Speed Reads

the booster question

COVID-19 booster discussions have led to a 'communications crisis' and 'nonstop' phone calls

The back-and-forth on COVID-19 booster shots among the Food and Drug Administration, the Centers for Disease Control and Prevention, and their advisory panels amounts to a "communications crisis," Robert Murphy, the executive director of the Institute for Global Health at Northwestern University Feinberg School of Medicine, told The Washington Post

Many Americans seem like they aren't sure if they're eligible for a third dose of the Pfizer-BioNTech vaccine (the only one of the three available shots that's received formal discussions on boosters) because of hard-to-follow guidance from public health officials — first, the CDC advisory panel narrowed the FDA panel's initial recommendation, and then CDC Director Rochelle Walensky overruled that, broadening it again. 

The situation, though, has led to a deluge of phone calls to healthcare providers at the local level. For instance, a customer service representative for Primary Health clinics in southwestern Idaho told the Post "the calls seem pretty nonstop." David Peterman, Primary Health's chief executive, said in light of the booster confusion "we went from 40,000 phone calls daily to 80,000," prompting him to ask staffers to take extra shifts.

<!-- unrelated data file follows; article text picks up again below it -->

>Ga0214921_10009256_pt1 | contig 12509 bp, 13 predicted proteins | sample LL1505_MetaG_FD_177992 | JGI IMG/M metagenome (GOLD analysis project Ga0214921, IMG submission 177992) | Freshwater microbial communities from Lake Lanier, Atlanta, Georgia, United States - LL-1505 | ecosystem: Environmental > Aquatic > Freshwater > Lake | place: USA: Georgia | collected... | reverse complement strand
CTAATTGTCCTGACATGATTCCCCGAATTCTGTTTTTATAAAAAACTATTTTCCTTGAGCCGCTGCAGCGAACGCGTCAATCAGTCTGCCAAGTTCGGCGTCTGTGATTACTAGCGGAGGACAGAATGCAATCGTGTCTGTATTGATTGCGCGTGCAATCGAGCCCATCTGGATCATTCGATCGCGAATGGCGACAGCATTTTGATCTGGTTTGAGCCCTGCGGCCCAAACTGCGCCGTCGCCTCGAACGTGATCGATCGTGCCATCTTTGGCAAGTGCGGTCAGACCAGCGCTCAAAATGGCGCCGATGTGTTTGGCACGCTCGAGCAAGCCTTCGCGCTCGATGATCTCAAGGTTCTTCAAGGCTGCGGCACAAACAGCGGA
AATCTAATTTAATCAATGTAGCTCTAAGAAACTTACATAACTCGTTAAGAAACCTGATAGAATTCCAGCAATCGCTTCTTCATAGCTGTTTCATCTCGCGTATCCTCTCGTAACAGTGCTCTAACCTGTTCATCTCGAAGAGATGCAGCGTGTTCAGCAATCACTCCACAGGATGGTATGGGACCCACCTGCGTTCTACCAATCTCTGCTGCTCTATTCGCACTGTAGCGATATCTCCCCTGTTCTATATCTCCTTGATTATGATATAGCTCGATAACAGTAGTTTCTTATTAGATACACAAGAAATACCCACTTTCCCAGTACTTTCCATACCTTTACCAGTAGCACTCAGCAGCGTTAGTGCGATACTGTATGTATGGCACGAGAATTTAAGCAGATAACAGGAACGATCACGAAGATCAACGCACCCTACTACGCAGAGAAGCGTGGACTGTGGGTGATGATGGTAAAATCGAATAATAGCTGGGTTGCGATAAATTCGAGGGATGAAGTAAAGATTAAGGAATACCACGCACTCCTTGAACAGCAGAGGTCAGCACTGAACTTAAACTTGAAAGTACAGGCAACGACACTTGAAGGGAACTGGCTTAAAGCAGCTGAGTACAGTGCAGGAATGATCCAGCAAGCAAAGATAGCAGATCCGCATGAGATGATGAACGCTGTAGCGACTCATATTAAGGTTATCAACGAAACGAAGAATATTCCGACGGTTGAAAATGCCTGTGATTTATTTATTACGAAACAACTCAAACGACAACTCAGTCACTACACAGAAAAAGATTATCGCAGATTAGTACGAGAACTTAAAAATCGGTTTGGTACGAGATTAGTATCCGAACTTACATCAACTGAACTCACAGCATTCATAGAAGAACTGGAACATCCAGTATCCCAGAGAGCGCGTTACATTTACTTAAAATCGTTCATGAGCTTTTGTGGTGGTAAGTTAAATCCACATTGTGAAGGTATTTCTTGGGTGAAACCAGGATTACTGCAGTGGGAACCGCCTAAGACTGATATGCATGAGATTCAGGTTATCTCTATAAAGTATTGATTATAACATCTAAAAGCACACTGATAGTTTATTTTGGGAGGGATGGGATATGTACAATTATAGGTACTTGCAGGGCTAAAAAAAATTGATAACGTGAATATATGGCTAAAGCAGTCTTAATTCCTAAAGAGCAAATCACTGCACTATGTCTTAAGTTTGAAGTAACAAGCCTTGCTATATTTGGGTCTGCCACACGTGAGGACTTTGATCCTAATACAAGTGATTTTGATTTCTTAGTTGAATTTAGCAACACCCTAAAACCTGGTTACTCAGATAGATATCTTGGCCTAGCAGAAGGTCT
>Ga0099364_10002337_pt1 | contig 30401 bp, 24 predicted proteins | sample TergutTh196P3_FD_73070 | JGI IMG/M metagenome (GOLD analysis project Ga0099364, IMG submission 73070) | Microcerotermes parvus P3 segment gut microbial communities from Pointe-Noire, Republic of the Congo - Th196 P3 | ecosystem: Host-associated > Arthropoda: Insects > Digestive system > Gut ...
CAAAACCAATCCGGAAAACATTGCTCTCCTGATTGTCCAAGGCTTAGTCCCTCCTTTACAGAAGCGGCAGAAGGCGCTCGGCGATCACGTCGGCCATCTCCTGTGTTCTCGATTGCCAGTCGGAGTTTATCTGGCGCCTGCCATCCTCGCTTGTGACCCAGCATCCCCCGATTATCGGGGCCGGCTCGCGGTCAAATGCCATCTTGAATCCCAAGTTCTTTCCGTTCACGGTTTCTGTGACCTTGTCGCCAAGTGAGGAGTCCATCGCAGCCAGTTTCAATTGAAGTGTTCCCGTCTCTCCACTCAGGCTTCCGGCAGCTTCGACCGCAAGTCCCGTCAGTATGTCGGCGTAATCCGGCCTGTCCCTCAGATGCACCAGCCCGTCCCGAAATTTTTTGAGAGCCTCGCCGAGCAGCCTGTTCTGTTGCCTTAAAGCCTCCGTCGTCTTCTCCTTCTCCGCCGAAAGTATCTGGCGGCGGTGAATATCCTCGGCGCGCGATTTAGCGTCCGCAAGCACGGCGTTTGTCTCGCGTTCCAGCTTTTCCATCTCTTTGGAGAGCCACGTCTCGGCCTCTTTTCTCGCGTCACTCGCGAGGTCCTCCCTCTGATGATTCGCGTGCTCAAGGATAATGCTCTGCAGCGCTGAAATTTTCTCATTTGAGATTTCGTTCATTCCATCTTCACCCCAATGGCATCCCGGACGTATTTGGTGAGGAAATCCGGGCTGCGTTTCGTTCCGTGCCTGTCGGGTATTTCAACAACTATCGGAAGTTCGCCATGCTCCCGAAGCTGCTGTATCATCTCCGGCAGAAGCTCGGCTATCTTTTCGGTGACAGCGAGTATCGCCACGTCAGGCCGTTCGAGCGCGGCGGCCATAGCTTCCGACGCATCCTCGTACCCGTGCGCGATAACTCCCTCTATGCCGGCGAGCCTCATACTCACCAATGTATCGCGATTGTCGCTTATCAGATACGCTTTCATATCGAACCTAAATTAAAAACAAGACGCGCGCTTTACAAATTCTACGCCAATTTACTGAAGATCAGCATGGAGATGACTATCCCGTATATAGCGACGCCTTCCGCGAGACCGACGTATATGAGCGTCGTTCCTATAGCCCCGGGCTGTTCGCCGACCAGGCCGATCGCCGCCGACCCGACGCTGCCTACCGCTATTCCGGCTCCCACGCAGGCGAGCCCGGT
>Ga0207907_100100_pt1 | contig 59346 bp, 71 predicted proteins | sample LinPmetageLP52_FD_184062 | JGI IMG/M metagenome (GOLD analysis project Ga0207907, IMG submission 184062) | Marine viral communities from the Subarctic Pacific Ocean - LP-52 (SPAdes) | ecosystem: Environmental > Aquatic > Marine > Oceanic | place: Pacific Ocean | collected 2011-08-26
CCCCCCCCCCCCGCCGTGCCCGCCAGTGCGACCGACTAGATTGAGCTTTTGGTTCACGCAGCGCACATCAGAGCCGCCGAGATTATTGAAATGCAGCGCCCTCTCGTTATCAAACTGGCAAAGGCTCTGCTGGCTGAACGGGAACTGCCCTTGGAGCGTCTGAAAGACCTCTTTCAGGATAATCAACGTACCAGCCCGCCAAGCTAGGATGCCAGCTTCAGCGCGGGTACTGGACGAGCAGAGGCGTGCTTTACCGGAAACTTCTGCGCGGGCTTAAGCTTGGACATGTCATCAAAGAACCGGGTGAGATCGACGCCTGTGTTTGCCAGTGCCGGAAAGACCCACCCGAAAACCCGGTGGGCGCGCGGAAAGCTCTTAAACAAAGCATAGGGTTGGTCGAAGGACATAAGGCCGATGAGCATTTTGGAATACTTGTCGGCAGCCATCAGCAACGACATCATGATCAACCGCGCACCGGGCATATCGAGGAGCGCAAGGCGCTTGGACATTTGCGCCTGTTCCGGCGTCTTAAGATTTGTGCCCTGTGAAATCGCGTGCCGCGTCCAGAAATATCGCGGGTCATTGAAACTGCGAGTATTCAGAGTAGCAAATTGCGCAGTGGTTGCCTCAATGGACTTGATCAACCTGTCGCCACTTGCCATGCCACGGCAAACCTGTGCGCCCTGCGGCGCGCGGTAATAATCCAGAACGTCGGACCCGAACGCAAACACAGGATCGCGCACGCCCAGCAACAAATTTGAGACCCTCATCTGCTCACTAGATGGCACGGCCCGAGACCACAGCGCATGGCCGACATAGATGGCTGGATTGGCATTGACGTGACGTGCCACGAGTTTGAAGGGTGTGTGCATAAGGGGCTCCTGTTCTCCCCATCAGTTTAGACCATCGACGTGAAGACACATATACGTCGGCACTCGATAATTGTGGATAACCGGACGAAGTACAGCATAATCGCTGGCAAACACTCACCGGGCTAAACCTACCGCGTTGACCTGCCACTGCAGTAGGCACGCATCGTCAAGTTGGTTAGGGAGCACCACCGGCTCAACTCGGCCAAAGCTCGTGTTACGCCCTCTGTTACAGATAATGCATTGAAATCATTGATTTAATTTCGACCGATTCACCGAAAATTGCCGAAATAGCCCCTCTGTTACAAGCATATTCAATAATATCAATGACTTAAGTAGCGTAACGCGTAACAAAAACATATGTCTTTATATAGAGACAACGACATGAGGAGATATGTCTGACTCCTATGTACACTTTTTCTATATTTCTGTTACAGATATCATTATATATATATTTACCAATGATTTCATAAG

Jay A. Winsten, the founding director of the Center for Health Communications at the Harvard T.H. Chan School of Public Health, thinks the solution should come from the top. While the FDA and CDC have a lot of experts in the health and science fields, "what's missing from the equation are communication experts," Winsten said, adding that "they need a seat at the table." Read more at The Washington Post.